Practice beats teams led by BIG and John McAslan to the finish line
Diller Scofidio & Renfro has triumphed over BIG and John McAslan & Partners in a competition to design the athletes’ village for the 2026 Winter Olympics in Milan.
The practice’s team for the prestigious job in the city’s Porta Romana central south-east district consists of Outcomist, PLP and Carlo Ratti Associati with Gross. Max, Nigel Dunnett Studio, Arup, Portland Design, Systematica, Studio Zoppini, Aecom, Land and Artelia.
The scheme will see a 1,000-unit athletes’ village built alongside new offices, social housing, student housing and a 100,000sq m park at a 217,000sq m site at the disused Porta Romana railway yards.
Manfredi Catella, founder and chief executive of Coima, said the scheme was symbolic of Italy’s post-pandemic “relaunch” that would see construction projects kick-start employment and innovation throughout the supply chain.
The winning proposal created a clear urban plan, in terms of strategy, form and functions and would reuse some buildings to celebrate the area’s industrial history, he added.
A public consultation will now begin on the winning team’s designs, which will be fine-tuned by the architects to produce a final masterplan.
A technical analysis of the proposals will also be carried out by the municipality of Milan and the organising body, which consists of Coima, developer Covivio and luxury fashion brand Prada.
In January, Italian developer Coima announced the six finalists for the two stage competition which saw 47 teams comprising a total of 329 firms bidding for the work.
UK firms made up the second largest number of applications in terms of nationality, making up 15% of the teams which applied, behind Italy’s 32%.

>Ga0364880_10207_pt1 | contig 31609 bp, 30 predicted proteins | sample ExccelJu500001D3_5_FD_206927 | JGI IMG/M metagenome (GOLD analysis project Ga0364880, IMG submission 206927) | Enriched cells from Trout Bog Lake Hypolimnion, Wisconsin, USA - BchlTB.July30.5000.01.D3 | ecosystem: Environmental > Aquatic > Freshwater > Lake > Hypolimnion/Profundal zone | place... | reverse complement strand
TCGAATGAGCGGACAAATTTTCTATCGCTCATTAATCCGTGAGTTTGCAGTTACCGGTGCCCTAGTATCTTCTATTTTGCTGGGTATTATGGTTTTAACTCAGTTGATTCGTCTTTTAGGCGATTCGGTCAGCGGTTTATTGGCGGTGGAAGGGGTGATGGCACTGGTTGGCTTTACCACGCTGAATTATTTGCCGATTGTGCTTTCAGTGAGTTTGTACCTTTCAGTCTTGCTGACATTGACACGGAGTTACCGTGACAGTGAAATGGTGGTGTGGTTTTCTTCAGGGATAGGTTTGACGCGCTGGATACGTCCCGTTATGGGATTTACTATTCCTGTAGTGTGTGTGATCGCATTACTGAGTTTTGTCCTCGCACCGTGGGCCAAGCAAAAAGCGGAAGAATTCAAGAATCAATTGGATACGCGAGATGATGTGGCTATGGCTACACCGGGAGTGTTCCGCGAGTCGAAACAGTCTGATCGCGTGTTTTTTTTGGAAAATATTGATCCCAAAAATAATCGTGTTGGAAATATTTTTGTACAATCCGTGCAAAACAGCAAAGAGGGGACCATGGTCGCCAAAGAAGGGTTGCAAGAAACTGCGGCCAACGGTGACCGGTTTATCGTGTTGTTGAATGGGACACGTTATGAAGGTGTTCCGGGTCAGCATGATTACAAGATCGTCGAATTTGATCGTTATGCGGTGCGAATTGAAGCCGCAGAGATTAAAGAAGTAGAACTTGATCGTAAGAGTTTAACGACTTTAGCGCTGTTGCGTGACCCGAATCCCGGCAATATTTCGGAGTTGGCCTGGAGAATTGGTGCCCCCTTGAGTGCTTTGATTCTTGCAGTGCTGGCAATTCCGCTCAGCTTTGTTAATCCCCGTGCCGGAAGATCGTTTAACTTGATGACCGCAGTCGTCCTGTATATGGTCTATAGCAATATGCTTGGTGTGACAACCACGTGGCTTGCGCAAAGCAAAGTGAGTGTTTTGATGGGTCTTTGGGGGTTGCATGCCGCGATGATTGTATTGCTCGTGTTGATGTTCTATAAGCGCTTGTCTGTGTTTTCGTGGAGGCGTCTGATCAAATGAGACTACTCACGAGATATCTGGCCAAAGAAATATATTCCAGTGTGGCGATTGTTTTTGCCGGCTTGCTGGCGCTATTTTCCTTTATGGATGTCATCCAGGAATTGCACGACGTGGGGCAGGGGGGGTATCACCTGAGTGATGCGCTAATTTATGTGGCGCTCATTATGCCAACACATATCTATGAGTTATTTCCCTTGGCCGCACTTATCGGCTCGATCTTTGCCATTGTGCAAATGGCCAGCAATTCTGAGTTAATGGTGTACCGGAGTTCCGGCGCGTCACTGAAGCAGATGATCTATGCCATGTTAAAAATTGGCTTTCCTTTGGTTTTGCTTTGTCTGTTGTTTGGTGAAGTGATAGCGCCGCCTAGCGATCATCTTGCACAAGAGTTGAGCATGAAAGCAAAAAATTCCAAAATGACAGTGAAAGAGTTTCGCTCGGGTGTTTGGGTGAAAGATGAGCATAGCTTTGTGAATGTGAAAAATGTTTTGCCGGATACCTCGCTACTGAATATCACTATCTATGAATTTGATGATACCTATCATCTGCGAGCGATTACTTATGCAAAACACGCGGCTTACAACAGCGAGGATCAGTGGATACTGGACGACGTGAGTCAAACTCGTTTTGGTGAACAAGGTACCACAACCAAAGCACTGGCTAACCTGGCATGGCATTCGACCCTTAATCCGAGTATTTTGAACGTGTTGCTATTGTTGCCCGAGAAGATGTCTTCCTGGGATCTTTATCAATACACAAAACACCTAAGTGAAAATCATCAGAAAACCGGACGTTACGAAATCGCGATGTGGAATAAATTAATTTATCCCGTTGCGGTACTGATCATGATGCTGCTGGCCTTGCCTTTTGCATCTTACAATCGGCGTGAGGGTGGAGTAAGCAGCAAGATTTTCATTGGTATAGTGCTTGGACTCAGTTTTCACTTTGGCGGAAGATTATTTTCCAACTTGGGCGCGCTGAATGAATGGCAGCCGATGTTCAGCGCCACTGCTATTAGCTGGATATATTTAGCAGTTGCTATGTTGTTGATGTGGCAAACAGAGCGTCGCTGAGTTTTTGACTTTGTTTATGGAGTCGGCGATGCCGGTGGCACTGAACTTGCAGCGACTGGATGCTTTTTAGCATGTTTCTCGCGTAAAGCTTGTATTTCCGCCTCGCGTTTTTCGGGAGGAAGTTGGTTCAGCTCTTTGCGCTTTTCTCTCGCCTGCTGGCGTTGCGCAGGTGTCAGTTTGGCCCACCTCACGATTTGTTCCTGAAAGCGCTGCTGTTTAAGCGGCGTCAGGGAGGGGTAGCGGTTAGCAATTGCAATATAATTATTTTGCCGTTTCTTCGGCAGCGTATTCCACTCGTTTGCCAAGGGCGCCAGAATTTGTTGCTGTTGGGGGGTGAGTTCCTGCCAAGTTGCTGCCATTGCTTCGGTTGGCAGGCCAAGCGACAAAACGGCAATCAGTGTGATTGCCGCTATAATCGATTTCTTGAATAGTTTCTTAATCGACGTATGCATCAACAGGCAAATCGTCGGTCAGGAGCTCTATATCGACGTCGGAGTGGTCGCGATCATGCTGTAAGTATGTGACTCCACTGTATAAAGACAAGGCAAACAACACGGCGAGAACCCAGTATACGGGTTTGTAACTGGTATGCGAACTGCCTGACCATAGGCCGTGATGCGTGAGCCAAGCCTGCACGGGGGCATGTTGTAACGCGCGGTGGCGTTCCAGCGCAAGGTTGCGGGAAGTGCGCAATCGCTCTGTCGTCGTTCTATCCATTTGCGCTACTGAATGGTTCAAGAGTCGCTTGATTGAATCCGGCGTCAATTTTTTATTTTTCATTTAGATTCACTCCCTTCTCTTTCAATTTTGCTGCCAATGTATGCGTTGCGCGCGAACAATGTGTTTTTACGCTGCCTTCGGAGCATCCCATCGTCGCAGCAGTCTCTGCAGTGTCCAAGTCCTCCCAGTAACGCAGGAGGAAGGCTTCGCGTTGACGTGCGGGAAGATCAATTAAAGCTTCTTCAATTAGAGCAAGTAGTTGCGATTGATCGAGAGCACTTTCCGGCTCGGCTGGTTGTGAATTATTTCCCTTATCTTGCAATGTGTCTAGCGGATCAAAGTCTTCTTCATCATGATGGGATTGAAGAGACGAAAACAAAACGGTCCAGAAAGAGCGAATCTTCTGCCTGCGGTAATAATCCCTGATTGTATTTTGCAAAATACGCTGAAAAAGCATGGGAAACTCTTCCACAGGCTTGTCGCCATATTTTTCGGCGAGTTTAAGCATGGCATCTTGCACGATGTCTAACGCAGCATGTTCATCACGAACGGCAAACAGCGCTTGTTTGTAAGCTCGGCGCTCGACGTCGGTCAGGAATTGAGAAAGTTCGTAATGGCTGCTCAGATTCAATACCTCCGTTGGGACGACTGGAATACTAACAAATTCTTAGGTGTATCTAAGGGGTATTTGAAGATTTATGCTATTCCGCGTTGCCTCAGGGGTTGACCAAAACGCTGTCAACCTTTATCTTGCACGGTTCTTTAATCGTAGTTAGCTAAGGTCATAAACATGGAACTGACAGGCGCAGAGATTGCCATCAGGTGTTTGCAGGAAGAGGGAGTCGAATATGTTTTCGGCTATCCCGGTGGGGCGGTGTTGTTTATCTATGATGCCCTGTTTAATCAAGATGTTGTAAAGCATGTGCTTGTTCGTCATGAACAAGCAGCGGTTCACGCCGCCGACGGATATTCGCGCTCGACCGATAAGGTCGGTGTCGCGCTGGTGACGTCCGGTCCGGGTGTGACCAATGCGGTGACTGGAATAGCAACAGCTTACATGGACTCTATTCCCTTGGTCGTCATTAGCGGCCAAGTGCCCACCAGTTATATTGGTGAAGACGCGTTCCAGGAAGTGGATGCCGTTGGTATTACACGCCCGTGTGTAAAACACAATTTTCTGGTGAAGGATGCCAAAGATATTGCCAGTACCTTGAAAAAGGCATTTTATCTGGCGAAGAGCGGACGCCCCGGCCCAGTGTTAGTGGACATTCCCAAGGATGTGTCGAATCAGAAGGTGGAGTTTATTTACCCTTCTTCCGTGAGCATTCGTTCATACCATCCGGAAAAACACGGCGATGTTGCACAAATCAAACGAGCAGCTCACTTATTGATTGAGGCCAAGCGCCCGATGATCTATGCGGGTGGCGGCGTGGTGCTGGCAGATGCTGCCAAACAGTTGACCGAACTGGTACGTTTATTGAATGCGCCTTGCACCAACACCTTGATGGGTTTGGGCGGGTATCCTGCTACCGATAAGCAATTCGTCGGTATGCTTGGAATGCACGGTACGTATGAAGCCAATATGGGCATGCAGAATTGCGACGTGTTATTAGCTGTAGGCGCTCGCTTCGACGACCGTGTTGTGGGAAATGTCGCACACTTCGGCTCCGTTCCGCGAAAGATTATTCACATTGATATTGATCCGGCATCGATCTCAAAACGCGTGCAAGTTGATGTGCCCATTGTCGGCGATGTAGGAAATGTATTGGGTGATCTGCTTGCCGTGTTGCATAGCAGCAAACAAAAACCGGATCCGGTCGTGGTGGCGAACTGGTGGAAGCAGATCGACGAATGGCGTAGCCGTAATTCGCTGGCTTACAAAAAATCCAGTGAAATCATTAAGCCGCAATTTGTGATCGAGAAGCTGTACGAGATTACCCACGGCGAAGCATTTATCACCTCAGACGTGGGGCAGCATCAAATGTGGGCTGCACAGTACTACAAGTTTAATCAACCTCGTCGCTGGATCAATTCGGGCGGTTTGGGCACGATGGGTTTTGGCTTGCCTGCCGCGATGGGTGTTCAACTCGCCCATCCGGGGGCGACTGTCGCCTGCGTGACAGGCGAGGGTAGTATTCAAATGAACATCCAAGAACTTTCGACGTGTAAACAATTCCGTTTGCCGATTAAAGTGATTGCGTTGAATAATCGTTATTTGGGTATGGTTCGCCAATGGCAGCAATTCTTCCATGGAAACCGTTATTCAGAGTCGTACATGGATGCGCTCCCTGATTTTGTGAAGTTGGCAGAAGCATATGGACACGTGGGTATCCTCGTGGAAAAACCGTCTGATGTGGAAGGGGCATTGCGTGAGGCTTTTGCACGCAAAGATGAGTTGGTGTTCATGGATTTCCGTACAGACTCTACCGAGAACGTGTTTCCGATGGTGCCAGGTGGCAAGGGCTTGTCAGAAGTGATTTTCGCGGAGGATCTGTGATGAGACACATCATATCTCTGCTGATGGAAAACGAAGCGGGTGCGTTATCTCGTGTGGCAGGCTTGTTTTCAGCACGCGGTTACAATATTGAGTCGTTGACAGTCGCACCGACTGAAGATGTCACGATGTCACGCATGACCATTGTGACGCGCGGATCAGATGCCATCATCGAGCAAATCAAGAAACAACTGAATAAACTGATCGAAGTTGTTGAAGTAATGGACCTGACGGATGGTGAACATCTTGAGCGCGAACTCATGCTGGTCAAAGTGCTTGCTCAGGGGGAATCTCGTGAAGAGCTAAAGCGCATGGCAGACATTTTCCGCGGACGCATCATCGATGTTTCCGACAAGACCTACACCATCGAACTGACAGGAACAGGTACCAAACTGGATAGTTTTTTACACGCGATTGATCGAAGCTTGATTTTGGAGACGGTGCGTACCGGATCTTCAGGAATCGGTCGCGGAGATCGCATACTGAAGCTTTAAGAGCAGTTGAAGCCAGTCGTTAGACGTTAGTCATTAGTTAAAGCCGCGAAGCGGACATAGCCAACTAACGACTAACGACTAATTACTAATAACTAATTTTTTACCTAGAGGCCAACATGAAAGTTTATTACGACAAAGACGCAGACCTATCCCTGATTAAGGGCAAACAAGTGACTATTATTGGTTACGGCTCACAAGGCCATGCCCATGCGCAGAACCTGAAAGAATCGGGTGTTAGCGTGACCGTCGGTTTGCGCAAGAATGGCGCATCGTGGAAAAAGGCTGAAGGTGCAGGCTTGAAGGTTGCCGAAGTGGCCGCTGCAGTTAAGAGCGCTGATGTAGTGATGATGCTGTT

The team headed by John McAslan included engineering firms Meinhardt and ESA Engineering, cultural consultancy Barker Langham, London practice Makower Architects, New York practice Urbn’ita and landscape architect Michael Van Valkenburgh Associates.
BIG’s team consisted of Atelier Ten, Atelier Verticale, Mobility in Chain, Ubistudio, SCE Project and Buro Happold.
The site is one of seven disused railway stations in the city covering a combined 1.25 million sq m which will be redeveloped.
Together, the seven schemes are set to be the largest urban regeneration scheme in Milan for the next 20 years, and amount to one of the largest projects in Europe.
The Porta Romana district where the railway site is located translates to “Roman Gate”, and was originally the main ceremonial entrance through the ancient Roman walls of the city.
The mayor of Milan said the project would make the whole city more welcoming. Giuseppe Sala added: “The process to regenerate the former railway yards takes a new important step forward. The winning project will offer new opportunities to the entire district and to the city, starting with more greenery and services. In 2026, at the Milan-Cortina Winter Olympic Games, this area will host athletes from all over the world and, at the end of the event, the Olympic Village will give way to university residences. Old railway stations will be a concrete response to the needs of the city, to the demands of social equity and environmental commitmen.”